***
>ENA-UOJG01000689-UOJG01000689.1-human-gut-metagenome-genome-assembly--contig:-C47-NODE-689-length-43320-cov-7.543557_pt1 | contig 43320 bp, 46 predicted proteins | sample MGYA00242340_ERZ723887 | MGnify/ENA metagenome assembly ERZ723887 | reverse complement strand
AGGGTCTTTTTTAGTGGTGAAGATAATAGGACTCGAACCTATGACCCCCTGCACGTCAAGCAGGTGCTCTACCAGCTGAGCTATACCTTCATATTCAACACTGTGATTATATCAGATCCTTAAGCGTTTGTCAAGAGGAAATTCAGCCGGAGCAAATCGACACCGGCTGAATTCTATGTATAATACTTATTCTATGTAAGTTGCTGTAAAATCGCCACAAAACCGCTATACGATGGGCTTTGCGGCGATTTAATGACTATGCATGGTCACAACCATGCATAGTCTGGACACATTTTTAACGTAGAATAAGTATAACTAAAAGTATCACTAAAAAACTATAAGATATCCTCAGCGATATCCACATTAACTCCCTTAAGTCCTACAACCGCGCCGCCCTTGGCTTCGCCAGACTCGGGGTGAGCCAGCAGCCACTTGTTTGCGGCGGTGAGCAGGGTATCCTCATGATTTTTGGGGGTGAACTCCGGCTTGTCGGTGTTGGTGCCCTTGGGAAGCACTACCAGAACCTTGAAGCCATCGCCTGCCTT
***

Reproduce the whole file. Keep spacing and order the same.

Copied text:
>ENA-UOJG01000689-UOJG01000689.1-human-gut-metagenome-genome-assembly--contig:-C47-NODE-689-length-43320-cov-7.543557_pt1 | contig 43320 bp, 46 predicted proteins | sample MGYA00242340_ERZ723887 | MGnify/ENA metagenome assembly ERZ723887 | reverse complement strand
AGGGTCTTTTTTAGTGGTGAAGATAATAGGACTCGAACCTATGACCCCCTGCACGTCAAGCAGGTGCTCTACCAGCTGAGCTATACCTTCATATTCAACACTGTGATTATATCAGATCCTTAAGCGTTTGTCAAGAGGAAATTCAGCCGGAGCAAATCGACACCGGCTGAATTCTATGTATAATACTTATTCTATGTAAGTTGCTGTAAAATCGCCACAAAACCGCTATACGATGGGCTTTGCGGCGATTTAATGACTATGCATGGTCACAACCATGCATAGTCTGGACACATTTTTAACGTAGAATAAGTATAACTAAAAGTATCACTAAAAAACTATAAGATATCCTCAGCGATATCCACATTAACTCCCTTAAGTCCTACAACCGCGCCGCCCTTGGCTTCGCCAGACTCGGGGTGAGCCAGCAGCCACTTGTTTGCGGCGGTGAGCAGGGTATCCTCATGATTTTTGGGGGTGAACTCCGGCTTGTCGGTGTTGGTGCCCTTGGGAAGCACTACCAGAACCTTGAAGCCATCGCCTGCCTT